“Is there anything on at the school?” She asked as we walked.
“Yeah…” I say accidentally, having just realised that we are at the wrong school and that I’m completely lost. Why did this village insist on having two of everything?
“What’s on?” She asked.
“Parents evening.” I responded. I really don’t know why but that was the first thought in my head. I knew instantly how stupid this sounded but felt too paralysed with awkwardness to do anything. I felt like I had dived into a shark tank of social tension.
“On a bank holiday?” She asked with a slight tone of disbelief, clearly thinking that I am deranged or mourning some imaginary child who attended this school.
I mumbled something along the lines of “yes isn’t it ridiculous” as I kicked myself silently for putting myself in this mess. She eventually left me at the derelict school.

I must have walked miles around the village today because I have never been so completely lost in my life. But I couldn’t have been happier.

My life is bonkers sometimes but I do completely love it. There are many things worse than being lost on a sunny day with my furry colleague. Even if she does decide to go for a dive. I really do need to work on the awkwardness thing though…

I suppose I could use a cheesy recovery quote at this point: “It’s not the destination it’s the journey” etcetera etcetera. But don’t worry. I won’t.

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Off His Trolley?

Some of you reading this will know that I set off to a residential college on friday. From friday onwards I will be living at college during term time. It is all very exciting, and there is a room downstairs currently dedicated to the boxes, bags and cases that will be used for the big move. My family is just as excited as I am but my Dad, being a chronic worrier, tends to go overkill at times like this. My packing currently consists of three (fairly light) plastic boxes, one large case with wheels and a few assorted bits and bobs. This is why I feel that what happened next was a little over the top.

Dad ordered a large industrial haulage trolley from the internet a few days ago because it will ‘help with carrying things’. Like any teenager I began to squirm. I don’t mind being different however being the girl with the father ferrying things around in a steel trolley worthy of british rail, wasn’t in the least bit desirable.

Yesterday was the due date for the trolley’s arrival. We waited in and surprisingly promptly there was a knock on the door and a large parcel.  The first saga to unfold (or not) was the box. It was a strange triangular shape and appeared to be welded to whatever was inside. Dad -in his enthusiastic state- then had to resort to tearing the box apart to reveal a large amount of shiny metal. The trolley was a large platform with a foldable handle- and I hated it already.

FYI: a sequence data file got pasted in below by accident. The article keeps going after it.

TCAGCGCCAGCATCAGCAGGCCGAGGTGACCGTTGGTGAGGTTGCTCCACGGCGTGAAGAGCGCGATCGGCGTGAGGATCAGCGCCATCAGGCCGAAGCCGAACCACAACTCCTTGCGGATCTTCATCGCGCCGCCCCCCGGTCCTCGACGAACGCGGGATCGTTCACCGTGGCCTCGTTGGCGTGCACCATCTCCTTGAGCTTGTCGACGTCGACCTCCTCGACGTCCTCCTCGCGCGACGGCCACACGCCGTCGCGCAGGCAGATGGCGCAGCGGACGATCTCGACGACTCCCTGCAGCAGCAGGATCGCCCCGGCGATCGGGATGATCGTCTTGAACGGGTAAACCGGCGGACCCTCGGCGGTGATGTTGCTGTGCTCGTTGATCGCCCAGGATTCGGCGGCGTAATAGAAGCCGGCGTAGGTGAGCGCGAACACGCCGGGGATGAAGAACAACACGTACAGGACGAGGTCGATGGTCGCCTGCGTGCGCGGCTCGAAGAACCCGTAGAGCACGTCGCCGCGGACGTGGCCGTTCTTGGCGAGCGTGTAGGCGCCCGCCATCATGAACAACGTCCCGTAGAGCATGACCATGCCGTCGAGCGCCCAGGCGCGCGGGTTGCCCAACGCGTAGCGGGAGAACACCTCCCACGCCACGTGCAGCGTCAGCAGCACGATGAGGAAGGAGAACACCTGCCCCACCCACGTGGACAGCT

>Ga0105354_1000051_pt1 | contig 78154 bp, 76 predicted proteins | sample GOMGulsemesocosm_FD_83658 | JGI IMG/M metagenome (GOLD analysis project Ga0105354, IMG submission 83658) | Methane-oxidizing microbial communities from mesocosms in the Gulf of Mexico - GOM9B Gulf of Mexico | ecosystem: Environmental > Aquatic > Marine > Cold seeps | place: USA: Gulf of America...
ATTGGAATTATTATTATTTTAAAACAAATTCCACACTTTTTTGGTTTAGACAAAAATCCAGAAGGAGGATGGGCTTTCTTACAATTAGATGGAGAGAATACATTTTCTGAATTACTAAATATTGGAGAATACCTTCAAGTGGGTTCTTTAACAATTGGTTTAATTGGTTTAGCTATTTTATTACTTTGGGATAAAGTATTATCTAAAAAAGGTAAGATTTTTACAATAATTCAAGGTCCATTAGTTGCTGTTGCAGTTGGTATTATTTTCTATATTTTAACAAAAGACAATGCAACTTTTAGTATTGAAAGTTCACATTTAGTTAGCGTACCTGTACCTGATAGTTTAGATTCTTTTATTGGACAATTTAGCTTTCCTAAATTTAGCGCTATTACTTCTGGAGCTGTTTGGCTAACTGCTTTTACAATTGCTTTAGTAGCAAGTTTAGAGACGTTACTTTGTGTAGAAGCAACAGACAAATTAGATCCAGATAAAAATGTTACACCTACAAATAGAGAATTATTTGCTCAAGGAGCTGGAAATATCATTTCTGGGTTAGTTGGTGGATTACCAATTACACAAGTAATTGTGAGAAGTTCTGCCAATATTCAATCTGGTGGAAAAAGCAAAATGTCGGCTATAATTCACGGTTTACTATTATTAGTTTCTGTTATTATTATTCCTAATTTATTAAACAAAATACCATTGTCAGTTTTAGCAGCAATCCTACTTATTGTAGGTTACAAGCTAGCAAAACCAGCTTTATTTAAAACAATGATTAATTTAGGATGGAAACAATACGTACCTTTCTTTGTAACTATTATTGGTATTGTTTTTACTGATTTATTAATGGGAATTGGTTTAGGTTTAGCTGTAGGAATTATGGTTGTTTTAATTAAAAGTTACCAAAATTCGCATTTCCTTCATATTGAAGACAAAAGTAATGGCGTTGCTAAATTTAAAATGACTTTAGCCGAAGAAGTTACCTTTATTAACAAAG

“How will you get it up the stairs?” I protested.
“There’s a lift.” Said Dad, not looking up from his new toy.
“What if someone using a wheelchair is moving in and needs to use the lift?” I retried. I got no response for this pretty weak argument.
“Can’t we just carry my stuff like the other families will be carrying theres?” I sighed. I really don’t want to stick out as odd the second I arrive at college.
“All the other parents will want one! They will be like: ‘Hey, who’s that guy with the trolley, we should get one like that.'” He responded- slipping into the half fantasy world where things like this are cool. I could tell that this would probably escalate quite quickly if I kept arguing. Looking at it despairingly once more I asked- “But where are the wheels?”

This was a good point. The bottom of the trolley seemed to be just smooth metal, with no sign of wheels what-so-ever. It looked as if it had been made as a solution for removal men in Greenland as a half sledge- half trolley. After some more rummaging we found the wheels hidden in the box. They had no instructions enclosed and as far as wheels went; these looked like they were made for the tricycles of the trolley world- rather than this huge delivery lorry.

With disappointed mutters he turned the trolley back to being the right way up. That’s when he noticed the tear. At the platform part of the trolley -where my relatively light bags would sit- there was a large gash through the middle. It looked as if it wouldn’t be able to carry my teacup, let alone a case. Sadly he packed it back into the torn box (with great difficulty) and organised for it to be sent back as faulty.

I can’t say I am sad at this loss and I am more inclined to dance with joy over the fortunate death of the trolley. As Dad doesn’t work as a porter, or a delivery man, I make the assumption that the trolley was unnecessary: though he argues it just isn’t as clear cut as that. I suppose we will only know who was right on friday…!

A humongous orange case carried by two struggling men